Boeing yesterday said it would be cutting more engineer jobs. Boeing’s engineers’ union, SPEEA, was quick to fire back.
The following message was sent today from Mike Delaney, VP of Engineering for Commercial Airplanes, to all engineering managers.
Employment actions being taken to meet the challenges ahead
My message today provides context and background on actions we are taking regarding the employment level in BCA Engineering.
As we move from a lengthy period of non-recurring development efforts, BCA Engineering will require fewer employees by year-end. Overall, we must reduce our Engineering employment level by 1,500 to 1,700 positions during 2013.
We have already taken action. During the past year, we significantly scaled back external hiring to maximize redeployment opportunities across the function. Since last fall, we also have steadily reduced use of contract employees. Almost 700 contract employees have left the payroll since October 2012, and we will continue that effort where appropriate. Additionally, attrition associated with retirements and other departures has reduced employment. That, too, will continue.
Unfortunately and unavoidably we must take additional actions that will impact some direct employees. Beginning tomorrow and through the rest of 2013 we will issue 60-day layoff notices to as many as 700 employees in our function. On Friday, approximately 100 individuals in the Manufacturing Engineering (ME) skill in the Puget Sound region will receive notices. Those employees are the first to receive layoff notices because they directly support the production system, which has been stabilizing in parts of our major development programs. You may recall that several hundred hourly employees in Manufacturing & Quality also received notices.
This has been a difficult decision. We know layoffs impact individuals and families.
We are taking these actions now for two reasons. First, completion of non-recurring development work on the 747-8, 787-9 and the KC-46 Tanker will result in lower overall Engineering employment requirements. But also, potential development programs for the 787-10X and 777X, which might have provided opportunities to avoid these layoffs, have not been formally approved and launched.
I realize this news may be surprising. Commercial Airplanes has been on an upswing for several years. We continue to ramp up production on our major programs, and the prospect for future development work is very positive. The challenge we are facing is that those yet-to-be-launched programs are too far out for us to maintain present levels of employment.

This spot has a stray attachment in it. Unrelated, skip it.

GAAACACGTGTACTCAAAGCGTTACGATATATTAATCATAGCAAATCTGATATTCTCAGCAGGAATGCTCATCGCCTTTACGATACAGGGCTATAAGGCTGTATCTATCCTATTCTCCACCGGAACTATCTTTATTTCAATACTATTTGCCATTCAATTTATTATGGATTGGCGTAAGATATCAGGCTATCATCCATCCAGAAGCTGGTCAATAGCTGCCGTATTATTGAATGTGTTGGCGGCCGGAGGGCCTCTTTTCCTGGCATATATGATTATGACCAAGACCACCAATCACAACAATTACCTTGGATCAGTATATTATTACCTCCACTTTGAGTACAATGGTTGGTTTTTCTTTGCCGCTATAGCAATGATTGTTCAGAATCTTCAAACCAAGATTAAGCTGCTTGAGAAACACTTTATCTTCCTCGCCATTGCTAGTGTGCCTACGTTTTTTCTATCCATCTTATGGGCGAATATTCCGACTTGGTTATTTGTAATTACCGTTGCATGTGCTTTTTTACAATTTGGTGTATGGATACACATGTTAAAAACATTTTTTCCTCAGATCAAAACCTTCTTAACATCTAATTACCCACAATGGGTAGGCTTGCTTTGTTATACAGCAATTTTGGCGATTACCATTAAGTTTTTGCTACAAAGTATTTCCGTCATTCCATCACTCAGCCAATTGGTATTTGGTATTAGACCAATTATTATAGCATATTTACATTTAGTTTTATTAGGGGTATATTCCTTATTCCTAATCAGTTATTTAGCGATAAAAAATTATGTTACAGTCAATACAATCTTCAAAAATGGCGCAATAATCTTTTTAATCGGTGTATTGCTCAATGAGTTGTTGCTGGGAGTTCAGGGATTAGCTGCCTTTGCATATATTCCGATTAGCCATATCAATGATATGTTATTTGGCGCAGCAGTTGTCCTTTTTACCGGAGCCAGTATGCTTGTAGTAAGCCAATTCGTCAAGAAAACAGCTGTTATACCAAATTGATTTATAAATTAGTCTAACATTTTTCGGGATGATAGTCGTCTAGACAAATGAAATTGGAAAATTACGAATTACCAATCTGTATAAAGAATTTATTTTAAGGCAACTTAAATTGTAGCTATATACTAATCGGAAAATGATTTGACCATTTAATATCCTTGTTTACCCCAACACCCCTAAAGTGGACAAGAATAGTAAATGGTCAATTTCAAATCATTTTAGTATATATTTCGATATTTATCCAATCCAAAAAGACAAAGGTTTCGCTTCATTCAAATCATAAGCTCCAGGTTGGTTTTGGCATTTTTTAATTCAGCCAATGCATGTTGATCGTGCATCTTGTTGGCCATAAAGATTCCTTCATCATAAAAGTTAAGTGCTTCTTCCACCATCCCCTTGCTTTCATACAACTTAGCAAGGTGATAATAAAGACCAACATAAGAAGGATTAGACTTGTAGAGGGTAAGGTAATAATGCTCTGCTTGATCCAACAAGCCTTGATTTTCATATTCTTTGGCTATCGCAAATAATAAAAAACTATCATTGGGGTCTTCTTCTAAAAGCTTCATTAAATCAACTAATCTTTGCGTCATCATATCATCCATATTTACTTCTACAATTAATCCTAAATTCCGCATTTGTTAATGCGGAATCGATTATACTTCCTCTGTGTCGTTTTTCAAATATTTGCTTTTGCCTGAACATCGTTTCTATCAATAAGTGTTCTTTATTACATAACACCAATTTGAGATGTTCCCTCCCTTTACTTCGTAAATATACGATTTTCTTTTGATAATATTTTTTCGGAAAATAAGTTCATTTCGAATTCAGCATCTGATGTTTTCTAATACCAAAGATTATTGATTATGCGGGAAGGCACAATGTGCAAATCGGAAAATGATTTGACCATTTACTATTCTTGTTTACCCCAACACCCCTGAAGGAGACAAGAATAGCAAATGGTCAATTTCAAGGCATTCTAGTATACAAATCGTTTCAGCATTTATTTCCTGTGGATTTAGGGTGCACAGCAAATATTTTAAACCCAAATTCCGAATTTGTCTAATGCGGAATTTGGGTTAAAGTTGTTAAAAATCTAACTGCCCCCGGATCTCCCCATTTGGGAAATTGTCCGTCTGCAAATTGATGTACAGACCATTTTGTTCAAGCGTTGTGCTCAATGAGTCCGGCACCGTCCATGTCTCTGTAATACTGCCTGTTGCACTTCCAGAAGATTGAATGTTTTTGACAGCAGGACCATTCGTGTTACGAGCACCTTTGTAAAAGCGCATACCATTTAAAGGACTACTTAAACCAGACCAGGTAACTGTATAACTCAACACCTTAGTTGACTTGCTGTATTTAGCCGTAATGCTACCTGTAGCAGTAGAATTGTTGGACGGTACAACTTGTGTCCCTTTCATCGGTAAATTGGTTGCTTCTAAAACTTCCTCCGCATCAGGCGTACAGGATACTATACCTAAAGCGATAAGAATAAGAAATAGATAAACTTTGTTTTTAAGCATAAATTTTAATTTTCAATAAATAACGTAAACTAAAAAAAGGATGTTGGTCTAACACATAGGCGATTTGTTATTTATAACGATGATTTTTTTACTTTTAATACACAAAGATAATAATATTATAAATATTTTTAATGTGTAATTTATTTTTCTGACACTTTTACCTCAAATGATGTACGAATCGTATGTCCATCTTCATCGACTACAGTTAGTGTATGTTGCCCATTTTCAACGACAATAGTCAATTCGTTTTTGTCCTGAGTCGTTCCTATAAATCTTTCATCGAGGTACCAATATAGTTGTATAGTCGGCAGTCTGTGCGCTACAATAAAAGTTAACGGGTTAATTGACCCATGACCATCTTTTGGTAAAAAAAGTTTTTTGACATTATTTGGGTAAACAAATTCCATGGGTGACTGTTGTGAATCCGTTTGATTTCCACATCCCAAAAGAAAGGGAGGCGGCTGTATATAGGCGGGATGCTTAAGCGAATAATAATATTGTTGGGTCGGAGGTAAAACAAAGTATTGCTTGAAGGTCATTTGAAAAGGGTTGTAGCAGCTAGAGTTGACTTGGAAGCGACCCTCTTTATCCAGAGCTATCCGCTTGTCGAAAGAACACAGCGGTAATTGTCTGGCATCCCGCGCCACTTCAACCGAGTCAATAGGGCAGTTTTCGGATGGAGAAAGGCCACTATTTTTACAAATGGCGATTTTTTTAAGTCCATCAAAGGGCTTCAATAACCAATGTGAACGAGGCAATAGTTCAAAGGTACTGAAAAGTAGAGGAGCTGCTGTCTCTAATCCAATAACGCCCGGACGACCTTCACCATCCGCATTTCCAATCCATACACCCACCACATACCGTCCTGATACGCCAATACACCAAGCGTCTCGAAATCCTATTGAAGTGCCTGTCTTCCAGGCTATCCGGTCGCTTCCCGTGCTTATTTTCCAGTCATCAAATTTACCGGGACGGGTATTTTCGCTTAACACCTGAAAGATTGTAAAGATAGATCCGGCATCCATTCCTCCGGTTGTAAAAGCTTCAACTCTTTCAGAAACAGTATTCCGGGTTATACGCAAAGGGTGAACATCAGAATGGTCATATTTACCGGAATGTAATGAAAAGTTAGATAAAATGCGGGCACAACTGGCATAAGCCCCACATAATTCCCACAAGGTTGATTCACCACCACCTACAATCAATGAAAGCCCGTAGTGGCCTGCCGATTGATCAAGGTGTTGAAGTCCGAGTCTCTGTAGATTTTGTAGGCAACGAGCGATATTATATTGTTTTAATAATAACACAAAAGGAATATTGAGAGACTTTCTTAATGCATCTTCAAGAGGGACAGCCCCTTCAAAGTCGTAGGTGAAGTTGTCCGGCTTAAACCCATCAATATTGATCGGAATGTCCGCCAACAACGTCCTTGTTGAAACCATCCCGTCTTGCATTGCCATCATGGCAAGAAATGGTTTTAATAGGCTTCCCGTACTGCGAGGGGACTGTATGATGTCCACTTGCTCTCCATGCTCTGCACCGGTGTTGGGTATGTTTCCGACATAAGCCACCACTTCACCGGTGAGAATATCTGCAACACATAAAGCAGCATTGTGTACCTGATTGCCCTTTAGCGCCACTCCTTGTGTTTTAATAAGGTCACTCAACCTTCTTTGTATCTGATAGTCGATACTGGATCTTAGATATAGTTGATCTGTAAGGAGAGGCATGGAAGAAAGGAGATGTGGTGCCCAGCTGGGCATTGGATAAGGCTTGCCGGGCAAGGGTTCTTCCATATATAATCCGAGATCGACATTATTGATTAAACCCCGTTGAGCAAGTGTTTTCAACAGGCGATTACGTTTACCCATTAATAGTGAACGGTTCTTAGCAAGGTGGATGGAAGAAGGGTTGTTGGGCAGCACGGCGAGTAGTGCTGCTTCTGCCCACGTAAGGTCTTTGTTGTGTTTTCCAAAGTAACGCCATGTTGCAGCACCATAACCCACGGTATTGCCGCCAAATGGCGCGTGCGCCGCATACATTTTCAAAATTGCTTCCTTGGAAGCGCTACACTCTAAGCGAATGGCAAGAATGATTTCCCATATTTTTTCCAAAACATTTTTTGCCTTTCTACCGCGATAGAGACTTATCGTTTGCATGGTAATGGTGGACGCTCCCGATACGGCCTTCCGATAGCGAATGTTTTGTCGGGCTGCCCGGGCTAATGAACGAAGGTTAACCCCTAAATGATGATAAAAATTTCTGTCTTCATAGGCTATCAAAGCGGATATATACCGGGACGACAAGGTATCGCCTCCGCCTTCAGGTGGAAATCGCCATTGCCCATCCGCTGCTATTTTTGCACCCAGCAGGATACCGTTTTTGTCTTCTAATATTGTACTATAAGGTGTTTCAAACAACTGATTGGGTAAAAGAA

We hope to mitigate the number of layoffs through the reductions we are making in contract labor, by natural attrition and by not filling many open positions. As we have always done, Boeing will support employees with layoff benefits and career-transition services.
We regret the disruption this situation may cause for some employees and their families but the prudent actions we are taking now will position us to remain competitive and provide future opportunities.
As our management team, please make yourself available for questions and conversations with your team about this situation.
Thanks for all you do for Engineering and Boeing.
As The Boeing Company works to assure the FAA and customers the 787 is ready to resume service, the company today (Thursday, April 18) announced plans to reduce its workforce by 1,500 to 1,700 engineers and technical workers – the same Northwest employees who found remedies to the problems caused by misguided corporate outsourcing.
What Boeing Commercial Airplane Vice President of Engineering Mike Delaney did not say in his message to employees announcing the reduction is it comes hand-in-hand with a new push to outsource more 787 engineering and technical work to the Moscow Design Center, SPEEA said. Information of the push to send more work to Moscow came from multiple and varied sources within Boeing.
“We find it extremely disappointing that Boeing Commercial Airplanes is actively outsourcing engineering work to the Moscow Design Center while laying off employees in the Northwest,” said Ray Goforth, executive director of the Society of Professional Engineering Employees in Aerospace (SPEEA), IFPTE Local 2001.
SPEEA contract administrators are working to get more information regarding Boeing’s employment reduction. The action, which could include 700 layoffs, will be closely monitored for compliance with SPEEA contracts and company procedures. The union is already working with a number of managers who are helping employees find new positions within Boeing.
While the company says it is outsourcing less, SPEEA said key operations are continuing the push to use contract labor over more experienced and committed full-time Boeing employees.
Boeing’s recent decision to move flight simulators from Renton to Miami will also result in the elimination of 36 simulator instructor pilot and five standards pilot positions by the first quarter of 2014. Last fall, members in SPEEA’s Airplane Manufacturing Pilots Association (AMPA) bargaining unit cast a vote of “no confidence” in Flight Services Management based on the escalating practice of using temporary, contract pilots to train the pilots of airlines buying Boeing aircraft.
A local of the International Federation of Professional and Technical Engineers (IFPTE), SPEEA represents 26,560 aerospace professionals at Boeing, Spirit AeroSystems in Kansas, and Triumph Composite Systems, Inc., in Spokane, Wash.